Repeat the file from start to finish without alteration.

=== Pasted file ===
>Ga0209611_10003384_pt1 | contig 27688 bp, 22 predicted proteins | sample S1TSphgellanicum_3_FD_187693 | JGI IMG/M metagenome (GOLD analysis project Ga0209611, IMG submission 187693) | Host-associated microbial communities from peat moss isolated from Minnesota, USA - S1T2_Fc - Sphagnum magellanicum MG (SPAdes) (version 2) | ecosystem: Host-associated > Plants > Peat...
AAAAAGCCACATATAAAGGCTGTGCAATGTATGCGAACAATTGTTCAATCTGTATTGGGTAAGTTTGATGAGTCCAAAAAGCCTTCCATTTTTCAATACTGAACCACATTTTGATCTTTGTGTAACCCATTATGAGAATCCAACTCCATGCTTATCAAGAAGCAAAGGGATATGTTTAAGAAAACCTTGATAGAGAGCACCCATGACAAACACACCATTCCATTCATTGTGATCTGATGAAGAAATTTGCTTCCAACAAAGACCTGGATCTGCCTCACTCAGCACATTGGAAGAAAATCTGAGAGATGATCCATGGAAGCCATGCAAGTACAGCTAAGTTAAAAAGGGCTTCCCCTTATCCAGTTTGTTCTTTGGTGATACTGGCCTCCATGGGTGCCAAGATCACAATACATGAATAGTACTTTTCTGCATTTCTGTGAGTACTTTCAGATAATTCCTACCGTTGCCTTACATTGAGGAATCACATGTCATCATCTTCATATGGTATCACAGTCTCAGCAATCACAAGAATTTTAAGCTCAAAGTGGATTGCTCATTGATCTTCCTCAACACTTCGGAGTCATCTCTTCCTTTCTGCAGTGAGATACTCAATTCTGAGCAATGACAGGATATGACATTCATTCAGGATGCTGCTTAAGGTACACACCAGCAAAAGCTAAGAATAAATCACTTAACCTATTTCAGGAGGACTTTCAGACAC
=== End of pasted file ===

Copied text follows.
>Ga0209611_10003384_pt1 | contig 27688 bp, 22 predicted proteins | sample S1TSphgellanicum_3_FD_187693 | JGI IMG/M metagenome (GOLD analysis project Ga0209611, IMG submission 187693) | Host-associated microbial communities from peat moss isolated from Minnesota, USA - S1T2_Fc - Sphagnum magellanicum MG (SPAdes) (version 2) | ecosystem: Host-associated > Plants > Peat...
AAAAAGCCACATATAAAGGCTGTGCAATGTATGCGAACAATTGTTCAATCTGTATTGGGTAAGTTTGATGAGTCCAAAAAGCCTTCCATTTTTCAATACTGAACCACATTTTGATCTTTGTGTAACCCATTATGAGAATCCAACTCCATGCTTATCAAGAAGCAAAGGGATATGTTTAAGAAAACCTTGATAGAGAGCACCCATGACAAACACACCATTCCATTCATTGTGATCTGATGAAGAAATTTGCTTCCAACAAAGACCTGGATCTGCCTCACTCAGCACATTGGAAGAAAATCTGAGAGATGATCCATGGAAGCCATGCAAGTACAGCTAAGTTAAAAAGGGCTTCCCCTTATCCAGTTTGTTCTTTGGTGATACTGGCCTCCATGGGTGCCAAGATCACAATACATGAATAGTACTTTTCTGCATTTCTGTGAGTACTTTCAGATAATTCCTACCGTTGCCTTACATTGAGGAATCACATGTCATCATCTTCATATGGTATCACAGTCTCAGCAATCACAAGAATTTTAAGCTCAAAGTGGATTGCTCATTGATCTTCCTCAACACTTCGGAGTCATCTCTTCCTTTCTGCAGTGAGATACTCAATTCTGAGCAATGACAGGATATGACATTCATTCAGGATGCTGCTTAAGGTACACACCAGCAAAAGCTAAGAATAAATCACTTAACCTATTTCAGGAGGACTTTCAGACAC